Jorge Cortes, M.D.
One of the world’s leading leukemia experts, Jorge Cortes led the development of several drugs that are now key treatments for chronic myeloid leukemia. Because of his work, patients who are diagnosed with this disease can now expect better outcomes and longer lives.
Myeloid leukemia is a type of cancer that begins when a mutation causes too many white blood cells to be produced in the bone marrow. Acute myeloid leukemia (AML) spreads rapidly; chronic myeloid leukemia (CML) tends to progress more slowly but can become acute if not adequately controlled by therapy.
Historically, the prognosis for these forms of leukemia was poor: People with CML were expected to survive just a few years, and for those with AML, only a few months. As a clinical investigator, Cortes works on therapies for both types. His work focuses on creating more targeted, effective therapies with fewer side effects than conventional treatments.
That work reflects a paradigm shift in how clinicians now approach cancer treatment. The conventional method of chemotherapy, with its debilitating side effects, is being supplemented and replaced with targeted drugs that mount precise attacks on specific molecular changes in the cancer cells. This precision approach is made possible by advances in fundamental research that have helped characterize the individual gene abnormalities that lead to leukemia and other cancers.
Cortes has developed several FDA-approved drugs of a type known as a tyrosine kinase inhibitors. Tyrosine kinase inhibitors block the enzymes that send growth signals to cells. Without those growth signals, the cancer cells stop spreading and eventually die. Over time, leukemia cells may develop resistance to these drugs, so the need for new and more potent tyrosine kinase inhibitors continues. Cortes has continued looking for newer generation inhibitors that can help patients for whom other drugs have stopped working — or have not worked at all.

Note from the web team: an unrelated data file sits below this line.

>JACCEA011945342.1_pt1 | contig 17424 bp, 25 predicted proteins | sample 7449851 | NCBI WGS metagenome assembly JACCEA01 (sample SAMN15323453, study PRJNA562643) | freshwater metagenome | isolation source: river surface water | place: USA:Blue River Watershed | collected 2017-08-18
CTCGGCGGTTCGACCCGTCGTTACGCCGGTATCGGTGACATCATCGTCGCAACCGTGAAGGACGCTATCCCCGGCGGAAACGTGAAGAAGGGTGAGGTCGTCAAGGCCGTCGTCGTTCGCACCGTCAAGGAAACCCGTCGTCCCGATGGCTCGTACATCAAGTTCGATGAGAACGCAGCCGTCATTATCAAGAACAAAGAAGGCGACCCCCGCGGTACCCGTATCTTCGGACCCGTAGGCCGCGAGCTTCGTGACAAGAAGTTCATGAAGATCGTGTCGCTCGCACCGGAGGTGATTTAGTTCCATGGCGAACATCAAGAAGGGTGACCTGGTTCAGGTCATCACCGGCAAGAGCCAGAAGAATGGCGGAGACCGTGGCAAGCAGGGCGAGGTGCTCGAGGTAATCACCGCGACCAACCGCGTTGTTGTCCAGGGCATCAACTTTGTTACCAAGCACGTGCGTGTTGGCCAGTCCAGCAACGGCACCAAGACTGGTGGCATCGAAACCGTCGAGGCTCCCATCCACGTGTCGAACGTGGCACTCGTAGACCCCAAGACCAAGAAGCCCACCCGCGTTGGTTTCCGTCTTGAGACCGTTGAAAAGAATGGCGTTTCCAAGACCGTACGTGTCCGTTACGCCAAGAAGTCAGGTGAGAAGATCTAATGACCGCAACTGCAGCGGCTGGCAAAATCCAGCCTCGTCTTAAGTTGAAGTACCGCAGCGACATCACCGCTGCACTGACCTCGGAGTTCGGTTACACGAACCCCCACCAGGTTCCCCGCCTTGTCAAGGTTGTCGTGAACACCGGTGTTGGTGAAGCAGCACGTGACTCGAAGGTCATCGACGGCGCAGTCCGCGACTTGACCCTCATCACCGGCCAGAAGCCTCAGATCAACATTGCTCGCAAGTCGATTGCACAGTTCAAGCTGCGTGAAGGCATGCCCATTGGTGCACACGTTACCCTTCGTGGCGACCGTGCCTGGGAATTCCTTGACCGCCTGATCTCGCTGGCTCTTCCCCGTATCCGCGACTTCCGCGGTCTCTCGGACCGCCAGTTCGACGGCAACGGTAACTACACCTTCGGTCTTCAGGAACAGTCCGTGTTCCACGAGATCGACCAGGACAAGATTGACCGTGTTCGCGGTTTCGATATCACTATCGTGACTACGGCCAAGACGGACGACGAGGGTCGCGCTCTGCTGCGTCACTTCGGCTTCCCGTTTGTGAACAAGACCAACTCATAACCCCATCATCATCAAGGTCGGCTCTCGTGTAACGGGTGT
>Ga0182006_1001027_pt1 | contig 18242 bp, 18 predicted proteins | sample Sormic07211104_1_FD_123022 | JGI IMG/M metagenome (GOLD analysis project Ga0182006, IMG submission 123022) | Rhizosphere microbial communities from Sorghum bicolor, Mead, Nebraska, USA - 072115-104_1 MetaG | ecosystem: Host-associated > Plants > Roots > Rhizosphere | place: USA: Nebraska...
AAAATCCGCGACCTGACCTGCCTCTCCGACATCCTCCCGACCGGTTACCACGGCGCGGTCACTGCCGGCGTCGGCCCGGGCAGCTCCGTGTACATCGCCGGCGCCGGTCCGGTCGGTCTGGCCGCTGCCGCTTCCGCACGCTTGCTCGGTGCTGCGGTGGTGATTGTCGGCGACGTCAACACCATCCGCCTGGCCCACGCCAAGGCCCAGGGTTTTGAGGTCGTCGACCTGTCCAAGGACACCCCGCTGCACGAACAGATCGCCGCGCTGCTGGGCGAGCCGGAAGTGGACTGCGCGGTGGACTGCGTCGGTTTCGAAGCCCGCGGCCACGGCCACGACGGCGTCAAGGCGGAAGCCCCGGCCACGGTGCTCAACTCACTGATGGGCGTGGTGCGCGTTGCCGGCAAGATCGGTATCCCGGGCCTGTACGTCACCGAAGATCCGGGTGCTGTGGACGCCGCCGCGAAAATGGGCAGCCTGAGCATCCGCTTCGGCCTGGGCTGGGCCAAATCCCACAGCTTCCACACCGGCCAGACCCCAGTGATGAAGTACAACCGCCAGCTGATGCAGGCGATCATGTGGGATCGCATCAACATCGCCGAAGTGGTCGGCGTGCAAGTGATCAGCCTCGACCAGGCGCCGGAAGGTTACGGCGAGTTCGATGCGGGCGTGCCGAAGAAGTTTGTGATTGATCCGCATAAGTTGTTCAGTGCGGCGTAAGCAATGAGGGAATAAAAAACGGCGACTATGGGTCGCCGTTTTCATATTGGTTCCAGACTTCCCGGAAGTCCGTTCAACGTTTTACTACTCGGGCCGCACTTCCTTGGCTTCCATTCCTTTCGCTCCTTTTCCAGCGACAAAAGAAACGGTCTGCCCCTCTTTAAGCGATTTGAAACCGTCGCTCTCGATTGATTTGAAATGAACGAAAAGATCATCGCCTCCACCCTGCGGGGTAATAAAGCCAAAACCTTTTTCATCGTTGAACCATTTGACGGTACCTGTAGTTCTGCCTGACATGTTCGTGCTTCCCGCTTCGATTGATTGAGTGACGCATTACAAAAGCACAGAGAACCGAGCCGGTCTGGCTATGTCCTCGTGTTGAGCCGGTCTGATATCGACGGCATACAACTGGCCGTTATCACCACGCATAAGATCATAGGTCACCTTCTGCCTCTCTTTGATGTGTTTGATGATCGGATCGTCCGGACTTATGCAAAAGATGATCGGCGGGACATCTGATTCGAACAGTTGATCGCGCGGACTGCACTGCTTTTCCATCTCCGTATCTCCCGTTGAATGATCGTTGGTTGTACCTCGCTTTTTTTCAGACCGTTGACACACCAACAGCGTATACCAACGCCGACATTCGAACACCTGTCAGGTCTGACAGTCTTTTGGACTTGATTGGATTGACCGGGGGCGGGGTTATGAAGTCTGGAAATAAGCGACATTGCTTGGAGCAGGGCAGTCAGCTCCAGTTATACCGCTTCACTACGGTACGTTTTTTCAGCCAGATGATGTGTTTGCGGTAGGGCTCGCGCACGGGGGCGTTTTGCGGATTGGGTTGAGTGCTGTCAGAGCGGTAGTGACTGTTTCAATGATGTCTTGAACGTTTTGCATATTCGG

Another drug that Cortes developed, called omacetaxine, is now prescribed for CML patients if tyrosine kinase inhibitors have stopped working.
As of 2020, Cortes is at work on a drug designed to inhibit a mutated gene that causes fast-spreading AML called IDH1. This drug would block the function of the mutated gene only; if the gene isn’t mutated, the drug has no effect. This precise targeting means the drug produces few, if any, side effects. His early results are promising.
Cortes is also interested in the big picture for leukemia treatment. Improved therapies are just one piece; an approach that works for one patient may not work for another. Guided by both advances in basic research and improvements to diagnostic technology, clinicians like Cortes are finding it easier to identify the particular molecular abnormalities in each case of the disease and choose the most effective drug approach — often a combination of targeted therapies. In the end, the goal is to help more patients recover fully enough to end their treatment.
As director of the Georgia Cancer Center at Augusta University, Cortes is excited about the opportunity to bring the latest clinical research to patients here in Georgia, giving more under-served Georgians access to clinical trials and groundbreaking treatments.
- Developing next-generation tyrosine kinase inhibitors to treat chronic myeloid leukemia
- Reducing toxicity and side effects of cancer therapies
- Activating the immune system to fight leukemia
- Improving quality of life for patients with leukemia
Straight from the Scholar
“One area of my research is exploring the impact that being far away from a cancer center can have on a patient with chronic myeloid leukemia. So many patients don’t have access to these types of approaches to treatment. It’s terrible to see, because patients who can access these therapies do great, but many cannot. So I wanted to see if I can do something about that, and that will be a focus of my work here at the Georgia Cancer Center.”